Massachusetts Daily Collegian

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A free and responsible press serving the UMass community since 1890

Massachusetts Daily Collegian

A free and responsible press serving the UMass community since 1890

Massachusetts Daily Collegian

‘Midnight in Paris’ a well-executed love story

If “Midnight in Paris” is to be considered a love story, the belle of affection must certainly be the city itself.

The Woody Allen film – shown in theaters this past summer and nominated Tuesday for four Academy Awards, including Best Picture – goes far beyond the personal relationship of any two characters. It is a movie about jazz and surrealist art, bustling streets and architecture, rain and sunshine as well as night and day.

It’s a film where characters float effortlessly between the centuries, because time has no impact on their unconditional love of the city of Paris.

“I sometimes think, how is anyone ever going to come up with a book, or a painting, or a symphony, or a sculpture that can compete with a great city?” wonders the protagonist, aspiring novelist Gil Pender (Owen Wilson). “You can’t. Because you look around and every street, every boulevard, is its own special art form and when you think that in the cold, violent, meaningless universe that Paris exists … For all we know, Paris is the hottest spot in the universe.”

Pender is a successful screenwriter but he’s tired of the Hollywood life. And while his fiancée Inez (Rachel McAdams) is ready to buy $20,000 furniture and settle down in a house in Malibu, Pender wants to write a novel or even move to Paris.

But Pender’s greatest dream is an impossible one: to live in Paris during the 1920s and rub elbows with Ernest Hemingway, F. Scott Fitzgerald, Gertrude Stein and Salvador Dali.

One night, at midnight, while Pender is drunk and lost in Paris, an antique car stops and its passengers call for the author to join them. When he does, he somehow becomes transported back to the 1920s where he gets a chance to meet and hang out with all of his idols.

Pender begins to fall for Pablo Picasso’s mistress Adriana (Marion Cotillard). But he is shocked to learn that she too longs to escape her present; she often wishes that she could be transported back to La Belle Époque – Paris in the 1890s.

Wilson is outstanding in his role of Pender, exhibiting almost child-like wonder at the chance to live in a time he has read so much about.

He is also the perfect person to channel Allen’s witty monologues. Who but Wilson could so casually deliver lines like, “‘The past is not dead, actually it’s not even past.’ You know who said that? Faulker. And he was right. And I met him too, I ran into him at a dinner party.”

And at one point late in the movie, while Pender’s mind and words rambles this way and that, it is almost uncanny how similar Wilson seems to Allen, a la “Annie Hall.”

The performance helped earn Wilson a Golden Globe nomination for Best Actor, Comedy or Musical. He was, however, not nominated for an Academy Award.

Throughout his time in the 1920s, Pender meets notable figures almost everywhere he turns, to the point where it nearly seems absurd.

But artists and writers did historically convene at Stein’s Paris salon in that decade, and the movie did its best to play this up, casting notable actors into the celebrity roles. For instance, Kathy Bates (“Misery,” “About Schmidt”) played Stein and Adrien Brody (“The Pianist,” “The Village”) was delightful in his performance as the eccentric Dali.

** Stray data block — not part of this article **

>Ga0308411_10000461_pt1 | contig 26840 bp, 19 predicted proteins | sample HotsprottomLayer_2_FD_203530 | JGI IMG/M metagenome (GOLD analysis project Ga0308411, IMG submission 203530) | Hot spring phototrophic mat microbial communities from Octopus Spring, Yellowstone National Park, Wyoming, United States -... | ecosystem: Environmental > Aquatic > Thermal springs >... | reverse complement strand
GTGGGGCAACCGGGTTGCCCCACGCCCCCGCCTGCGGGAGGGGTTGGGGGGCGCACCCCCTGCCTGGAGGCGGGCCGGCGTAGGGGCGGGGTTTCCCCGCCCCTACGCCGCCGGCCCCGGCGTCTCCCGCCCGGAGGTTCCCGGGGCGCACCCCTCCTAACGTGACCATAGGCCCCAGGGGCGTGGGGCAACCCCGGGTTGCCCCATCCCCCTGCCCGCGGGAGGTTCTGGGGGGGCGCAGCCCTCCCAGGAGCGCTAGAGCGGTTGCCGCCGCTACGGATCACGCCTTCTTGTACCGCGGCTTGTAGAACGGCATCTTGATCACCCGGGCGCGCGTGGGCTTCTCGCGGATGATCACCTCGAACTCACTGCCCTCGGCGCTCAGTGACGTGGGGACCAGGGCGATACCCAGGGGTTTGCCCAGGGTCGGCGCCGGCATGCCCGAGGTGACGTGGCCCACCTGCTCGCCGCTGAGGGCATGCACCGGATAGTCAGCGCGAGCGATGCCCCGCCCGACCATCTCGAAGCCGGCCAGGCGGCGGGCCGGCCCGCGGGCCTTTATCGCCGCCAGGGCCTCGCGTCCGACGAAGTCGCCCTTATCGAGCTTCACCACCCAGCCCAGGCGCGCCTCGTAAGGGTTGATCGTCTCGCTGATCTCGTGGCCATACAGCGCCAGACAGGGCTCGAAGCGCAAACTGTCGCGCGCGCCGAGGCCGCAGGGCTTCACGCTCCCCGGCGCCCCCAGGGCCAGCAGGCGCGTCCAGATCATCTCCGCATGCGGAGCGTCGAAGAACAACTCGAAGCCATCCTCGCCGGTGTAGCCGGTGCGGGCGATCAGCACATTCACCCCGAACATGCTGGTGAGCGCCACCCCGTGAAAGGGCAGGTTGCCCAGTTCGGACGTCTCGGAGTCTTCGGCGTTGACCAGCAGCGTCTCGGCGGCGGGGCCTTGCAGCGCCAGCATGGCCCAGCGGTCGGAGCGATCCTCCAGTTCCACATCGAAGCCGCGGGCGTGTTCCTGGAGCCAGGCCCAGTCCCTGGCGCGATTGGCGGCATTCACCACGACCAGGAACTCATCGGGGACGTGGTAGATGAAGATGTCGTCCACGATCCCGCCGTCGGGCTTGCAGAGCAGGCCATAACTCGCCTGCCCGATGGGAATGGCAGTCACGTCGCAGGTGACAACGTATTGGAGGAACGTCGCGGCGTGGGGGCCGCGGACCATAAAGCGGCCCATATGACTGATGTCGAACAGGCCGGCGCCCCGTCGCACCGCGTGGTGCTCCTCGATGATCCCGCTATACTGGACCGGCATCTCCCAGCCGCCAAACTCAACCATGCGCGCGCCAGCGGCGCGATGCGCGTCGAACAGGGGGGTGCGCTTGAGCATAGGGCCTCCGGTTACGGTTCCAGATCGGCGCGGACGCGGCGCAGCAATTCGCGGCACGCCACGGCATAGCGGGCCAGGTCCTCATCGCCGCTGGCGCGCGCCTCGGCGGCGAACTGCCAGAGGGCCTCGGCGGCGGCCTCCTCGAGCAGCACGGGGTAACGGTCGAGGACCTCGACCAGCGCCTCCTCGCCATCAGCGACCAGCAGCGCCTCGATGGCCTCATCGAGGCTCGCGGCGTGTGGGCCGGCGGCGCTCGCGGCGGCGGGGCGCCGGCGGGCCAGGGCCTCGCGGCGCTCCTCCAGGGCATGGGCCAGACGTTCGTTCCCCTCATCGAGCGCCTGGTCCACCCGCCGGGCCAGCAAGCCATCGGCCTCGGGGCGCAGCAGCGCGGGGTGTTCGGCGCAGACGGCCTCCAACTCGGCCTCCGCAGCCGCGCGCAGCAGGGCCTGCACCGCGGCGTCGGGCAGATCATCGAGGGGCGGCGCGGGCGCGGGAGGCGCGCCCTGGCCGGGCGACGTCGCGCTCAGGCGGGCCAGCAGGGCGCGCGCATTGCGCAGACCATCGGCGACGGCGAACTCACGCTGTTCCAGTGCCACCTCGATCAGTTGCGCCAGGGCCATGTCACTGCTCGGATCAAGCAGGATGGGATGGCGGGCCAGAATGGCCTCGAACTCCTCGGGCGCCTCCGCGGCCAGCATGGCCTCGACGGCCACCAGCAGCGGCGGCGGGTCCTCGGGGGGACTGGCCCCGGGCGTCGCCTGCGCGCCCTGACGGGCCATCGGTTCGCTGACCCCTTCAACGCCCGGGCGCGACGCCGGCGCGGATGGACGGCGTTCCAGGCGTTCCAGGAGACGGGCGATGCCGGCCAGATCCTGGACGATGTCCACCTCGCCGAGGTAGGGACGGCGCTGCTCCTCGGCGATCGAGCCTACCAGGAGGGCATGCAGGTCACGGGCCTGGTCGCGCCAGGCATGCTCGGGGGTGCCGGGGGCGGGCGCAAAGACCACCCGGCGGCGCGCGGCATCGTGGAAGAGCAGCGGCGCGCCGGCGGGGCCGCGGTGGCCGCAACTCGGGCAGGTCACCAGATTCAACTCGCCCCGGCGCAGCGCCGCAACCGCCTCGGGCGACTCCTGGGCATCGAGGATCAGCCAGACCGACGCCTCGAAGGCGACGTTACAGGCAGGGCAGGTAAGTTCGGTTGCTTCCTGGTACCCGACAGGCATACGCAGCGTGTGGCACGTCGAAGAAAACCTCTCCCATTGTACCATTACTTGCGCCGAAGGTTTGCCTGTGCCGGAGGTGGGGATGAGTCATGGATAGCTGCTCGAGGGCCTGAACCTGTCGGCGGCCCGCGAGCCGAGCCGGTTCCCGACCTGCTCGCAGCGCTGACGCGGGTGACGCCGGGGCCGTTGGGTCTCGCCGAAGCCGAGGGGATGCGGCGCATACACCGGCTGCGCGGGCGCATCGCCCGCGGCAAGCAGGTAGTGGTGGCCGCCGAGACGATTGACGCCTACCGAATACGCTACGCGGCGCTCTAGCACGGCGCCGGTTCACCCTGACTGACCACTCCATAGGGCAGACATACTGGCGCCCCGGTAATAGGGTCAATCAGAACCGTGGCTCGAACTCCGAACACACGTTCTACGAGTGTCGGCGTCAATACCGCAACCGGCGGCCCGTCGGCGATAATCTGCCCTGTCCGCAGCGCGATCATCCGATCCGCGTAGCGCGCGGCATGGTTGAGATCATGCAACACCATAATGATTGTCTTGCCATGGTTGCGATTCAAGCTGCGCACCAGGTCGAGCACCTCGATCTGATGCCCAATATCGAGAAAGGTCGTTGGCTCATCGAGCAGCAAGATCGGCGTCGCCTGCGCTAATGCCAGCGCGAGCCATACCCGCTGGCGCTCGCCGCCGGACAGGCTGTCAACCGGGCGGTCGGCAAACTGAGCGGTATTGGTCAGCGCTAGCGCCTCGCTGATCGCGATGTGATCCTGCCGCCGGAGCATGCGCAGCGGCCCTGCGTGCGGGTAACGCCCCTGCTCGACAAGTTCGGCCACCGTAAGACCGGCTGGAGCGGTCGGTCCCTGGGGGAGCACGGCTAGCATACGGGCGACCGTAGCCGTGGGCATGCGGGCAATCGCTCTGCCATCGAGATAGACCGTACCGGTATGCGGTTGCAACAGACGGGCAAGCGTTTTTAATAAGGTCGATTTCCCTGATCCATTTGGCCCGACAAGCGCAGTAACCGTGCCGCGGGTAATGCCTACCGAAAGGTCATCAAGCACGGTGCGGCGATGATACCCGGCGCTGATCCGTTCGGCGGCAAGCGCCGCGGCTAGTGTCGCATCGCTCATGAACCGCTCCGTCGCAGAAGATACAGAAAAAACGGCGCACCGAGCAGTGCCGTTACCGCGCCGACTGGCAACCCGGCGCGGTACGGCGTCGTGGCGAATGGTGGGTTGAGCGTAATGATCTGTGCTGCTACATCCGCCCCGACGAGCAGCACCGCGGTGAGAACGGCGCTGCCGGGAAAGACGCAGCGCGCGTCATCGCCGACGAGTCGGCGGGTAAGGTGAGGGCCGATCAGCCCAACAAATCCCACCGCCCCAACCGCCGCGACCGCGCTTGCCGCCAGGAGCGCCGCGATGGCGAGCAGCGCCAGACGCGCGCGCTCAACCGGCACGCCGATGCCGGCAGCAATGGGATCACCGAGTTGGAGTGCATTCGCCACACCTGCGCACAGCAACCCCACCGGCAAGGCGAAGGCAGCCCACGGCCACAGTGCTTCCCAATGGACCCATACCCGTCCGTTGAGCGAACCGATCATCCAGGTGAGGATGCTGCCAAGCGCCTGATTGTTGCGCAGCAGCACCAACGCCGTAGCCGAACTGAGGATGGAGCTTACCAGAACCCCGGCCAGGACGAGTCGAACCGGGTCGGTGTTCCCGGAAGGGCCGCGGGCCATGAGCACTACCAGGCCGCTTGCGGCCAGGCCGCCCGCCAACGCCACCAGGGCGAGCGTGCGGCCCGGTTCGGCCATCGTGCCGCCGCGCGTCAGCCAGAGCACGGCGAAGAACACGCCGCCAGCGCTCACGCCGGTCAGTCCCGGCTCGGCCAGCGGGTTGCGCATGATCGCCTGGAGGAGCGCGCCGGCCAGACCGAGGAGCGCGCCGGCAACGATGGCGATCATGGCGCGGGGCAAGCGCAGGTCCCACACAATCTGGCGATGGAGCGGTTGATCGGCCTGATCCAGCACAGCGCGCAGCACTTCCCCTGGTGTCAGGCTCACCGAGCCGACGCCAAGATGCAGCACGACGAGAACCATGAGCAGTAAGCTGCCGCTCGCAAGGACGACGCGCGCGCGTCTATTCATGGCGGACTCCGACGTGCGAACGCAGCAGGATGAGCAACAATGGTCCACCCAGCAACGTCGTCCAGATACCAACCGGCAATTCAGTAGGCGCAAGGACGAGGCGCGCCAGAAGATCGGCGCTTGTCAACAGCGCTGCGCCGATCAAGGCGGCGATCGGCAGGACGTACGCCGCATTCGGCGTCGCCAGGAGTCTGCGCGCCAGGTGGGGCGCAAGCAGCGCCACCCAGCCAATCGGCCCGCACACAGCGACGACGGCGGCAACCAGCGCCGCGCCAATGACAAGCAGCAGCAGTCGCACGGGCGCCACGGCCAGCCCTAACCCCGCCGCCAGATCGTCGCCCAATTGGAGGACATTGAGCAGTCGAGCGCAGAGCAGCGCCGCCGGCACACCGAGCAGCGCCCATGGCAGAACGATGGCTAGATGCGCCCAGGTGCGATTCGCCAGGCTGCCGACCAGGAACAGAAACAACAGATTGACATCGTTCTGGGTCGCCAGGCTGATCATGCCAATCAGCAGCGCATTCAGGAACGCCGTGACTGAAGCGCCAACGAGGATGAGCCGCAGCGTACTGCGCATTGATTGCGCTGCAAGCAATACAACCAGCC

Other acting standouts were Cotillard as the charming Adriana (“Inception,” “Nine”), Corey Stoll (“Law & Order: LA,” “Salt”) as the straight-faced Ernest Hemingway, and Alison Pill (“Milk,” “Scott Pilgrim vs. the World”) as the animated Zelda Fitzgerald.

Throughout the film, two major cinematic elements stood out. One was the use of a moving camera that followed characters for long periods of time without breaks.

In one scene, Pender, Inez and two of her friends are having a walking conversation at a popular tourist attraction. On a first watch, it’s obvious that there is something subtlety different about the shot, although it’s hard to put a finger on exactly what is unique.

The moviegoer feels drawn into the conversation, as if he or she is walking with the characters. A moving camera that followed the characters around helped create the effect, and it was emphasized by the fact that the shot was almost three minutes straight without a single cut.

Then there’s the music in “Midnight in Paris,” a simple but effective score. The film begins with a three-minute montage of scenes around Paris, set to the jazz song “Si Tu Vois Ma Mère” by American saxophone legend Sidney Bechet. Scenes during the movie were often accompanied by a pleasant up-beat guitar melody. American songwriter Cole Porter’s music also offered the background music for some scenes, and the musician is also a small plot point in the film.

“Midnight in Paris” will vie for wins in four Oscar categories on Feb. 26. Allen is hoping for victories in the Best Director and Best Original Screenplay categories (he won the latter at the Golden Globes). The movie was also nominated for Best Art Direction.

Despite being an exceptional piece of art, the film will need a little midnight Parisian magic to win Best Picture. The movie lost to “The Artist” in the Golden Globe Best Picture, Comedy or Musical category, and now will have to face even more competition against movies such as “Hugo,” and “The Descendants.” “Midnight in Paris” is Oscar nominated for Best Picture, Directing, Art Direction and Writing (Original Screenplay).

Chris Shores can be reached at [email protected].

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